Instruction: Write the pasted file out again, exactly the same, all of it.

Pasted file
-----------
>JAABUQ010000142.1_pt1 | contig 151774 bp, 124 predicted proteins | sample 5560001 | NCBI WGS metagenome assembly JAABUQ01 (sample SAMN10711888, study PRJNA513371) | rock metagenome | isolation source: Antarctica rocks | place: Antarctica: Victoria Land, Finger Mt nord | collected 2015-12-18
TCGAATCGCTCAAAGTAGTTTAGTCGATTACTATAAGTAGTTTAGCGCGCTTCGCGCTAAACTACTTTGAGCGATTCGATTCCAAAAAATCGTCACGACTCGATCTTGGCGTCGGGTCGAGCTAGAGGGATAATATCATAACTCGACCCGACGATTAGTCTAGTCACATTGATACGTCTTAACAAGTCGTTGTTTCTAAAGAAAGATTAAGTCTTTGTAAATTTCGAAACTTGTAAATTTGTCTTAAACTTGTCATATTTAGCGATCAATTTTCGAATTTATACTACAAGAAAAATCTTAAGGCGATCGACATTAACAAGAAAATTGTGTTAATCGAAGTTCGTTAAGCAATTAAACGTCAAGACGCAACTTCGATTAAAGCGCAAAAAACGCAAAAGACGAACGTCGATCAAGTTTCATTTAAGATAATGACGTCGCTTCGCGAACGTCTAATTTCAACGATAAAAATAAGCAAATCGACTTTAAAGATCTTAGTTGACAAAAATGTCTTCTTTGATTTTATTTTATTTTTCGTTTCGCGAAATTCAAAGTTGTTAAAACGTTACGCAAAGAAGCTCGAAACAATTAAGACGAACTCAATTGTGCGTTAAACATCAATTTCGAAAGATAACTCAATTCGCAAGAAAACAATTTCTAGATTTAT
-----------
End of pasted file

>JAABUQ010000142.1_pt1 | contig 151774 bp, 124 predicted proteins | sample 5560001 | NCBI WGS metagenome assembly JAABUQ01 (sample SAMN10711888, study PRJNA513371) | rock metagenome | isolation source: Antarctica rocks | place: Antarctica: Victoria Land, Finger Mt nord | collected 2015-12-18
TCGAATCGCTCAAAGTAGTTTAGTCGATTACTATAAGTAGTTTAGCGCGCTTCGCGCTAAACTACTTTGAGCGATTCGATTCCAAAAAATCGTCACGACTCGATCTTGGCGTCGGGTCGAGCTAGAGGGATAATATCATAACTCGACCCGACGATTAGTCTAGTCACATTGATACGTCTTAACAAGTCGTTGTTTCTAAAGAAAGATTAAGTCTTTGTAAATTTCGAAACTTGTAAATTTGTCTTAAACTTGTCATATTTAGCGATCAATTTTCGAATTTATACTACAAGAAAAATCTTAAGGCGATCGACATTAACAAGAAAATTGTGTTAATCGAAGTTCGTTAAGCAATTAAACGTCAAGACGCAACTTCGATTAAAGCGCAAAAAACGCAAAAGACGAACGTCGATCAAGTTTCATTTAAGATAATGACGTCGCTTCGCGAACGTCTAATTTCAACGATAAAAATAAGCAAATCGACTTTAAAGATCTTAGTTGACAAAAATGTCTTCTTTGATTTTATTTTATTTTTCGTTTCGCGAAATTCAAAGTTGTTAAAACGTTACGCAAAGAAGCTCGAAACAATTAAGACGAACTCAATTGTGCGTTAAACATCAATTTCGAAAGATAACTCAATTCGCAAGAAAACAATTTCTAGATTTAT